Articles Posted in New Hampshire Supreme Court

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Plaintiff, The Bishop of the Protestant Episcopal Diocese in New Hampshire, A Corporation Sole, d/b/a St. George’s Episcopal Church (Church), appealed a superior court order denying its summary judgment motion and granting that of the defendant, Town of Durham (Town), based upon a finding that 24 spaces in the Church’s parking lot that are leased to University of New Hampshire (UNH) students were taxable. Until 2013, the Church received a religious tax exemption under RSA 72:23, III for its entire parking lot. In early 2013, the Town learned that the Church leased spaces to UNH students. At that time, the Town believed students leased 30 of the 37 parking spaces. Accordingly, after determining that the leased parking spaces were no longer exempt from taxation, the Town issued the Church a tax bill. After review of the Church’s arguments on appeal, the New Hampshire Supreme Court concluded that the Church did not meet its burden of demonstrating that the leased spaces were exempt. The Court affirmed the superior court order. View "Bishop of the Protestant Episcopal Diocese in New Hampshire v. Town of Durham" on Justia Law

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Respondent Loreto Publications, Inc. appealed a circuit court order ruling that Loreto failed to establish that it was statutorily exempt from filing annual reports with the New Hampshire Attorney General’s Office, and requiring it to file reports for fiscal years 2010 to 2014. Loreto was a nonprofit corporation organized under RSA chapter 292. Its stated purpose was “the promotion, and propagation of the Roman Catholic religion through the publication, sale, or distribution of books, magazines, pamphlets or [tracts], and the use of any other communications media, whether electronic, audio, visual, printed, written or oral.” In or around 2003, the Internal Revenue Service (IRS) granted Loreto a tax exemption under section 501(c)(3) of the Internal Revenue Code. In 2008, the Charitable Trust Unit of the New Hampshire Attorney General’s Office learned that Loreto was operating as a 501(c)(3) tax exempt organization in New Hampshire and advised Loreto that New Hampshire law required it to register with and submit annual reports. In 2009, Loreto registered with the Charitable Trust Unit but did not file an annual report for fiscal year 2010 or any subsequent fiscal year. In 2013, Loreto’s 501(c)(3) status was “automatically revoked [by the IRS] for its failure to file a Form 990-series return or notice for three consecutive years.” The Interim Director of Charitable Trusts sought an order in the circuit court requiring Loreto to file its delinquent reports. Loreto moved to dismiss, arguing that “[s]ince [it] . . . is NOT a Charitable Trust, but rather a church/religious organization, [the] court lacks subject matter jurisdiction under [RSA 547:3, II(a)] to hear this matter.” The court denied the motion. Finding no reversible error in that denial, the New Hampshire Supreme Court affirmed. View "Attorney General, Director of Charitable Trusts v. Loreto Publications, Inc." on Justia Law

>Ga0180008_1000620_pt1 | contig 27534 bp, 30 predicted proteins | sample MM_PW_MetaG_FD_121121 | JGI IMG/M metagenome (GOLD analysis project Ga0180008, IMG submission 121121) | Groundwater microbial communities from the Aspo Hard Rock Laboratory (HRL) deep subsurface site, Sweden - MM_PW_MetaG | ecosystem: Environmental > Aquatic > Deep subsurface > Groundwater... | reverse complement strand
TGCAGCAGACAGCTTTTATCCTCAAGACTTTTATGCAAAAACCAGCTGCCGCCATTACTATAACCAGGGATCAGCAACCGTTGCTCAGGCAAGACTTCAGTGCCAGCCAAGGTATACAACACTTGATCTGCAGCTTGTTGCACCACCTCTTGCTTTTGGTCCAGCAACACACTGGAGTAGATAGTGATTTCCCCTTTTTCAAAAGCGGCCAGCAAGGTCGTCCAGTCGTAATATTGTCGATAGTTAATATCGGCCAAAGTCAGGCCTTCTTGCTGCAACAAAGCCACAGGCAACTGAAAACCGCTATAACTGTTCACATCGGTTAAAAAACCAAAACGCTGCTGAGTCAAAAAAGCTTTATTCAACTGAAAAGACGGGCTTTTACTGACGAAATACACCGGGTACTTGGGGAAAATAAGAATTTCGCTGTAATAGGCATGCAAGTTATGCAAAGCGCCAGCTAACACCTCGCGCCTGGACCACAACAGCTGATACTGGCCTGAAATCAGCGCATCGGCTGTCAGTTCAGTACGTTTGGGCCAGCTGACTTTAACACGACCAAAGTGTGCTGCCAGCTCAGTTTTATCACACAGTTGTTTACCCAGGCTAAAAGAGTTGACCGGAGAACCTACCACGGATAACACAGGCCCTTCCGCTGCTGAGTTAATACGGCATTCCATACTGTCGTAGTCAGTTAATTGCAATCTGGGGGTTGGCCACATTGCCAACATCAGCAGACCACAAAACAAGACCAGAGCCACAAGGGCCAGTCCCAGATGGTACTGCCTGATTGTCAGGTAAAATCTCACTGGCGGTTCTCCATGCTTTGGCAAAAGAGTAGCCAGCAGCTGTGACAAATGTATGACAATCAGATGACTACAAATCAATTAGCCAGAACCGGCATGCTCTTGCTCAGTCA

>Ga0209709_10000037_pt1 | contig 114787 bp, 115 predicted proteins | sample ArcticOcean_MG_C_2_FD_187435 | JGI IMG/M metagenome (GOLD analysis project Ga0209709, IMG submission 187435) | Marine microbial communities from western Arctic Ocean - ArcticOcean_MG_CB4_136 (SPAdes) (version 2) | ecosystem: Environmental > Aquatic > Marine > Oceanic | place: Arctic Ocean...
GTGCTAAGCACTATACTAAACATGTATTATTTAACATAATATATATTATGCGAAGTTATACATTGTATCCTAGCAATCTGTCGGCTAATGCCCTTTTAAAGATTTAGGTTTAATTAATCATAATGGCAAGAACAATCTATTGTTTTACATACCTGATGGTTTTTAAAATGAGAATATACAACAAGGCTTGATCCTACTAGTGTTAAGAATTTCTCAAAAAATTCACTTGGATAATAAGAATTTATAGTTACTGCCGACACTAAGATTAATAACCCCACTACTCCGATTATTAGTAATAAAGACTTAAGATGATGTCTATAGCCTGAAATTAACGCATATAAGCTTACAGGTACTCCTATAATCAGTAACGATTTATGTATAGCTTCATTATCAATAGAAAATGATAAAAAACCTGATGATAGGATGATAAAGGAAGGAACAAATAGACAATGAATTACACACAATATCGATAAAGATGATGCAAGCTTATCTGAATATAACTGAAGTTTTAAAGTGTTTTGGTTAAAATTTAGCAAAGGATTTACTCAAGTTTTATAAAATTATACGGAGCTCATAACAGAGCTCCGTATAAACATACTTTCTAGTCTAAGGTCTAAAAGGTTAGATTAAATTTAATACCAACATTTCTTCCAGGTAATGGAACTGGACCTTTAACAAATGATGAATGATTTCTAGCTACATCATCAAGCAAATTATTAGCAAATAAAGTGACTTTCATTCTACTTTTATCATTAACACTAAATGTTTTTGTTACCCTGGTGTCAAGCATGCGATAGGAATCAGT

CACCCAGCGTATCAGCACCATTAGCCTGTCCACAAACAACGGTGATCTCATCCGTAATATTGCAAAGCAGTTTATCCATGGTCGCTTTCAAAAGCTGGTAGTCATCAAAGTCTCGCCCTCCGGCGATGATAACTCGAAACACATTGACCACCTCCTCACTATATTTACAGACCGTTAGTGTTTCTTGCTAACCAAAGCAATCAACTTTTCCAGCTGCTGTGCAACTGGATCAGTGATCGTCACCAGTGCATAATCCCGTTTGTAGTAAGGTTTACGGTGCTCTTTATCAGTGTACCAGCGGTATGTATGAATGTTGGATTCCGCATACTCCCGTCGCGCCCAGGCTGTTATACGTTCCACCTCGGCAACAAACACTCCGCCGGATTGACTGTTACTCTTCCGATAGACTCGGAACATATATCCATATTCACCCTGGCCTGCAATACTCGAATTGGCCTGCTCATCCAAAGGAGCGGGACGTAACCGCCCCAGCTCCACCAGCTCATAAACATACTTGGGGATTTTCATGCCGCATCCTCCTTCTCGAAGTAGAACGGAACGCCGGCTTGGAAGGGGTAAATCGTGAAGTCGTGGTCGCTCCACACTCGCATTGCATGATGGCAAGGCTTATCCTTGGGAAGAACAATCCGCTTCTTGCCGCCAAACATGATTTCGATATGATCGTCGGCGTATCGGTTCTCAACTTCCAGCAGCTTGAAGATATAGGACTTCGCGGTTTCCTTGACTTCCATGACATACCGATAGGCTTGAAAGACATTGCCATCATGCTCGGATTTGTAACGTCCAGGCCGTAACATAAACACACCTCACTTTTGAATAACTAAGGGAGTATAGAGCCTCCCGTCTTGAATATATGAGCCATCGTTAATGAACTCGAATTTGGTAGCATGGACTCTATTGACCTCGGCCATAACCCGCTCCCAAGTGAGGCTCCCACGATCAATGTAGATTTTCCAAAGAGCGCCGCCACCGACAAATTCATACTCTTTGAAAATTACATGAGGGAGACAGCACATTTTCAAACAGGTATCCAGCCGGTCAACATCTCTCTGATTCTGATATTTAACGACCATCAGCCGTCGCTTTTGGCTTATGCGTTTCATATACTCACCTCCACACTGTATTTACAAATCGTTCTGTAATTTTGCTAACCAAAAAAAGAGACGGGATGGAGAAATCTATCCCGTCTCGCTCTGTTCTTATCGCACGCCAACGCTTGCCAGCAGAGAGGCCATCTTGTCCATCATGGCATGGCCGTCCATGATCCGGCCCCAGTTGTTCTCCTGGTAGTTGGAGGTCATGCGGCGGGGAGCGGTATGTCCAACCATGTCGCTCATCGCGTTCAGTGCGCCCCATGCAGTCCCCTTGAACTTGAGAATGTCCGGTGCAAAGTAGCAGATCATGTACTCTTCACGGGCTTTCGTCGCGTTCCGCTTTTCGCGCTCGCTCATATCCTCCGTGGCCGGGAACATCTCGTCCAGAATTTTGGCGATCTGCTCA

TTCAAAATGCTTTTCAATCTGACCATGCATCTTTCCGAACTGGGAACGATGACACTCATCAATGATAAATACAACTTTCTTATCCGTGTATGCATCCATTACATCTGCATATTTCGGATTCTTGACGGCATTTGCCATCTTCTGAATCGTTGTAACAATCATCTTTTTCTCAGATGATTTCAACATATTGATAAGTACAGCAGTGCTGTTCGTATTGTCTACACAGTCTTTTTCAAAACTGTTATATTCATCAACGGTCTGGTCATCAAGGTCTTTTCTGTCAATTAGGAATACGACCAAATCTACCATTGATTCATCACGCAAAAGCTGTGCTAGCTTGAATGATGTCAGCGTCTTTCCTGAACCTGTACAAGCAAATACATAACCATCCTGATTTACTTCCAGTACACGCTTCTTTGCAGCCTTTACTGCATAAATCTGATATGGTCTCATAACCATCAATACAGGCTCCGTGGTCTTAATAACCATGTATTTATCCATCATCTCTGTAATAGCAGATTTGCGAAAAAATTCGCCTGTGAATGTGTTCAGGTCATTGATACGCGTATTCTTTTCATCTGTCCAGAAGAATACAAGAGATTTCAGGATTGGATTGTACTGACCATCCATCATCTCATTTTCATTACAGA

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Petitioner Thomas Todd, a Massachusetts resident, is a member of the New Hampshire Chapter of the Appalachian Mountain Club (AMC). He was a member of the AMC’s paddling committee since 1989 and was the committee’s co-chair in 2009 and 2010. Sally Leonard was also a member of the AMC’s paddling committee. In January 2014, Leonard filed a stalking petition against Todd, alleging Todd "hacked" her computer and broke her vehicle’s window after she had voiced her opinion at an AMC meeting that Todd should not be allowed to participate in a paddling committee event "due to his history of aggressive behavior toward females." Todd was insured under a homeowner’s insurance policy and an umbrella liability policy issued to him by Vermont Mutual Insurance Company. After the stalking petition was filed, Todd notified Vermont Mutual of the action and requested that it provide a defense under one or both of the policies. Vermont Mutual declined. The AMC was insured by Hanover Mutual Insurance Company under an employment practices liability (EPL) policy and a nonprofit directors, officers and organizations liability (D & O) policy. Todd informed the AMC of the stalking petition and requested that it notify Hanover to provide him with a defense. Hanover declined too. In March 2014, the Circuit Court ultimately found that Leonard “failed to sustain [her] burden of proof,” and, therefore, the court did not issue a restraining order against Todd. Todd incurred approximately $18,000 in attorney’s fees and costs in defending against the stalking petition. In June 2014, Todd filed this declaratory judgment proceeding, seeking a declaration that Vermont Mutual and Hanover owed a duty to defend him against the stalking petition and to reimburse him for the attorney’s fees and costs incurred in defending against the stalking petition. In addition, he sought attorney’s fees and costs for bringing the declaratory judgment proceeding. Todd appealed when cross-motions for summary judgment and summary judgment were granted favor of the insurance companies. Finding no reversible error, the Supreme Court affirmed the circuit court. View "Todd v. Vermont Mutual Insurance Co." on Justia Law